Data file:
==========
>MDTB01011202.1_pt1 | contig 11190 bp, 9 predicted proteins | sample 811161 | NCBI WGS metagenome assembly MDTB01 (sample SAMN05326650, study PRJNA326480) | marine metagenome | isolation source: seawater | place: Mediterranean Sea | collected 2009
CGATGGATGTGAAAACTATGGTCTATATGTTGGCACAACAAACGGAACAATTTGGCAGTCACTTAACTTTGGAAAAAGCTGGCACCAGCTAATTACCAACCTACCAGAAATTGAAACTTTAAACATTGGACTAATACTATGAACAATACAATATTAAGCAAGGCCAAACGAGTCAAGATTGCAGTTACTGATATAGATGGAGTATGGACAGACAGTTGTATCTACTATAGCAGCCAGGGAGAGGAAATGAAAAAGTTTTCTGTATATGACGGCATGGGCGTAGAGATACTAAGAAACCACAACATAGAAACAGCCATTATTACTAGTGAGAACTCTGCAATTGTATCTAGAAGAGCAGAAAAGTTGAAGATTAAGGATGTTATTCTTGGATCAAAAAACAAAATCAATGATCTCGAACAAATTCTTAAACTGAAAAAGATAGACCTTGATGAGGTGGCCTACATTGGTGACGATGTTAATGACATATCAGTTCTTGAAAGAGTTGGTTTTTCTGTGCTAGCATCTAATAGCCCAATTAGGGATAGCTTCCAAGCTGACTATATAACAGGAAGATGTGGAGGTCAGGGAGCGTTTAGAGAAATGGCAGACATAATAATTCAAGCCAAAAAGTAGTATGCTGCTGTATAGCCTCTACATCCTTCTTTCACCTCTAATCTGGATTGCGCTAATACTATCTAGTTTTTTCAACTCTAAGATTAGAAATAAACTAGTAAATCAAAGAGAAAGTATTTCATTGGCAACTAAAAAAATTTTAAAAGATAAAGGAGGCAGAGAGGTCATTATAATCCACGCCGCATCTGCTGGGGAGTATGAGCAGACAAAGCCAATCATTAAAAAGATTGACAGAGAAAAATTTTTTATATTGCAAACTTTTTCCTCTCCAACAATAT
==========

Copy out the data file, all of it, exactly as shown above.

>MDTB01011202.1_pt1 | contig 11190 bp, 9 predicted proteins | sample 811161 | NCBI WGS metagenome assembly MDTB01 (sample SAMN05326650, study PRJNA326480) | marine metagenome | isolation source: seawater | place: Mediterranean Sea | collected 2009
CGATGGATGTGAAAACTATGGTCTATATGTTGGCACAACAAACGGAACAATTTGGCAGTCACTTAACTTTGGAAAAAGCTGGCACCAGCTAATTACCAACCTACCAGAAATTGAAACTTTAAACATTGGACTAATACTATGAACAATACAATATTAAGCAAGGCCAAACGAGTCAAGATTGCAGTTACTGATATAGATGGAGTATGGACAGACAGTTGTATCTACTATAGCAGCCAGGGAGAGGAAATGAAAAAGTTTTCTGTATATGACGGCATGGGCGTAGAGATACTAAGAAACCACAACATAGAAACAGCCATTATTACTAGTGAGAACTCTGCAATTGTATCTAGAAGAGCAGAAAAGTTGAAGATTAAGGATGTTATTCTTGGATCAAAAAACAAAATCAATGATCTCGAACAAATTCTTAAACTGAAAAAGATAGACCTTGATGAGGTGGCCTACATTGGTGACGATGTTAATGACATATCAGTTCTTGAAAGAGTTGGTTTTTCTGTGCTAGCATCTAATAGCCCAATTAGGGATAGCTTCCAAGCTGACTATATAACAGGAAGATGTGGAGGTCAGGGAGCGTTTAGAGAAATGGCAGACATAATAATTCAAGCCAAAAAGTAGTATGCTGCTGTATAGCCTCTACATCCTTCTTTCACCTCTAATCTGGATTGCGCTAATACTATCTAGTTTTTTCAACTCTAAGATTAGAAATAAACTAGTAAATCAAAGAGAAAGTATTTCATTGGCAACTAAAAAAATTTTAAAAGATAAAGGAGGCAGAGAGGTCATTATAATCCACGCCGCATCTGCTGGGGAGTATGAGCAGACAAAGCCAATCATTAAAAAGATTGACAGAGAAAAATTTTTTATATTGCAAACTTTTTCCTCTCCAACAATAT